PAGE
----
What fills your want/desire/need space?

by Kristin on January 24, 2011

in Love, family & community

Photo by Rata Fernandez

I need new jeans.

I need my own ice skates.

I need a new zipper binder. See—mine has a rip.

A 12-year-old, as it turns out, has all kinds of needs. As a parent of ‘tween girls, sometimes it can feel like pointing out the difference between “needs” and “wants” is a part-time job. In some respects, it’s just a matter of semantics—a way of teaching them about the specificity of words and the importance of choosing their words carefully.

In other ways, though, it’s all about helping them put things into perspective. When we think we need something, there is always room to follow with the question “Compared to what, or whom?” Do we have a modest amount of clothes, or an abundance? Was our vacation last summer minimalist or extravagant? Is having to share a laptop with two siblings a hardship or a privilege? It all depends, of course, on how you look at it and what standard you hold up to it.

Compared to what?

My own struggle with wants

As an adult, I have to admit that I need those same lessons and reminders every bit as much as my kids do. I have what feels like a pile of need in my gut—longing, reaching, striving, and feeling sorry for myself. I’m just more adept than my kids at knowing how and when to express all of those wants/needs.

Last week I read the blog post “The Quiet Desperation of Need” on Scoutie Girl Blog, a new favorite of mine. In the post, Tara shares her journey with jobs and work, needs and wants, and tangible and intangible rewards. At one point, she writes, “I thought I wanted more money. And wanting money is ‘not okay.’”

Eventually, Tara was able to sort through the difference between her desires and needs. As it turns out, some of the things we think we so desperately want are not that important, and some of the things we long for but downplay (maybe out of guilt) really are important—maybe even things we truly need. Here’s how she puts it:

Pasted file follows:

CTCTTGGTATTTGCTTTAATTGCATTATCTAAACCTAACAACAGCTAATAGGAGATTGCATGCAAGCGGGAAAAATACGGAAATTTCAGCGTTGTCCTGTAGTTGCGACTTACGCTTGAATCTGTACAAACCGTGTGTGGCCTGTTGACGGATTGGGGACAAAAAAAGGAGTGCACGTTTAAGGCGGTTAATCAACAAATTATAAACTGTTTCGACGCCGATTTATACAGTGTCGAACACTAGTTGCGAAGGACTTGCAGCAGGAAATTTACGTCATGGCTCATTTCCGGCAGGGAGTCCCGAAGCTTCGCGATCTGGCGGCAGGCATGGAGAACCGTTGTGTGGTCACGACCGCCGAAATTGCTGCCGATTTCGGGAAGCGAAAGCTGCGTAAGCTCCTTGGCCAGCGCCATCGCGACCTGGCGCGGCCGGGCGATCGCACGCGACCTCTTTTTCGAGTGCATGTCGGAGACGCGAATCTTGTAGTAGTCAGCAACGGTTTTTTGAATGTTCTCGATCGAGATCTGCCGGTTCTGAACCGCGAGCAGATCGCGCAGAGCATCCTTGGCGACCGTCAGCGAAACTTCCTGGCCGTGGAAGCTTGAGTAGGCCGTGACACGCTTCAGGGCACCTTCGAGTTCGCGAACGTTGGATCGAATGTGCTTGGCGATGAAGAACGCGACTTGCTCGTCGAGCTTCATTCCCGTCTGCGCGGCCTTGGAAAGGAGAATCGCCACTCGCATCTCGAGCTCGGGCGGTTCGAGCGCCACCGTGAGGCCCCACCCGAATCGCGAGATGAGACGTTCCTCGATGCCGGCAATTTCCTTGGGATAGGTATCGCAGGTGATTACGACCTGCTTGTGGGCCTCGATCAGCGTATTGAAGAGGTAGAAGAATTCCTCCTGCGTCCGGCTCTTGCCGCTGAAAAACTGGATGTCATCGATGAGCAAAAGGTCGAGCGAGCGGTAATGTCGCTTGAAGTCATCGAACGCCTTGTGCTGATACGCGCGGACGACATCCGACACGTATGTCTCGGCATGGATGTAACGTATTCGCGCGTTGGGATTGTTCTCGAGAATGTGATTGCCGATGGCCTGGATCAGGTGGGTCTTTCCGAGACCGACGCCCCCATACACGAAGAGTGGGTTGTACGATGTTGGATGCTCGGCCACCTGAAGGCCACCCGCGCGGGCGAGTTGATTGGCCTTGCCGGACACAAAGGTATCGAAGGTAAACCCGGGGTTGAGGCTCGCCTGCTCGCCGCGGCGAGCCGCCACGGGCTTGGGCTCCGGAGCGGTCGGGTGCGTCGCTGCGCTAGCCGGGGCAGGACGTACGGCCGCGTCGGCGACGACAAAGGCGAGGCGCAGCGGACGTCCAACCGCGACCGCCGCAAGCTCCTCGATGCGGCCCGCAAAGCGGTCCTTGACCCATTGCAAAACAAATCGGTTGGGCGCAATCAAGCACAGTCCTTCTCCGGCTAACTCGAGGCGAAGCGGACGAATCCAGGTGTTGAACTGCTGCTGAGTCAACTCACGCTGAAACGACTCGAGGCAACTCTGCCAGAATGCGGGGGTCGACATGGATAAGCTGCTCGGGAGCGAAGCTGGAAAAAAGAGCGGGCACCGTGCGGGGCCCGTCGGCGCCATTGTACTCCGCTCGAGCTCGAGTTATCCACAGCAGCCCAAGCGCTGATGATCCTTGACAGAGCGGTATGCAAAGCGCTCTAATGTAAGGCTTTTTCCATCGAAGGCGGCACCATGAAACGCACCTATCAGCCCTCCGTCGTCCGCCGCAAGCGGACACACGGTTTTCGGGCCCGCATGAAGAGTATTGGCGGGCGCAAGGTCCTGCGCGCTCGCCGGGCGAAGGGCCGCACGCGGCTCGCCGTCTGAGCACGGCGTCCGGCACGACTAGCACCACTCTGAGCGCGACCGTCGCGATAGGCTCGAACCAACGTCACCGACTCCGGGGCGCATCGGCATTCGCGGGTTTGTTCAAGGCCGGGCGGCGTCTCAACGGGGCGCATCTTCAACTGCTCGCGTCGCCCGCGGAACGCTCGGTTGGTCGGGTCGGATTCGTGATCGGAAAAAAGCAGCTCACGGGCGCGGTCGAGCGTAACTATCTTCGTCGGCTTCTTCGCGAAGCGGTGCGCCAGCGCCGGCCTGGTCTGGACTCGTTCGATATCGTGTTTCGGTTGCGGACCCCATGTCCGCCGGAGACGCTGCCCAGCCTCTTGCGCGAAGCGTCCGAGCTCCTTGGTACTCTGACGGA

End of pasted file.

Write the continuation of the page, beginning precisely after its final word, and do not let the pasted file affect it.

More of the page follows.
After Lola was born, what I needed was a way to stay home with her. What I needed was an outlet for the creativity that I was rediscovering. What I needed was a career that let me reach my full potential. I felt that need with the same longing I have for clean air and good food.

Sorting through the “why” behind the need

After reading Tara’s post, I couldn’t help but think about my own greatest desire at this point in my life: a bigger home. I have been all over the emotional map with this desire. Sometimes I feel guilty about it: My life is so blessed, we have a comfortable home, why do I want more? Other times I feel a sense of almost desperate indignation: We work hard, we don’t live lavishly or want anything extravagant. Is it too much to expect that each of the girls could have their own bedroom, or that all five of us wouldn’t have to share one bathroom?

Tara’s perspective helped me re-frame all of this in a way that feels much healthier, and less extreme. It’s not about guilt or entitlement. It’s not about money or what we do or don’t “deserve.” It’s about who we are, what we care about, and what kind of life we want to build. I responded to Tara’s post with this comment:

[Your post] helped me to think about what exactly I wanted, and why. I didn’t want a big home just to have a big home, like a status symbol. I want a bigger home to enhance the things I love most about my life: family time, inviting people in, hosting meals, having a guest room for people to comfortably stay. I want my girls to have some autonomy and not have to share a bedroom. I want all of us to get along a bit better because we’re not fighting over the one bathroom. :) I want a space devoted to writing, sewing, and creating. And I want a bigger kitchen, with enough room for our whole family to prepare meals together. Thinking through those things makes me see my want for a bigger house differently.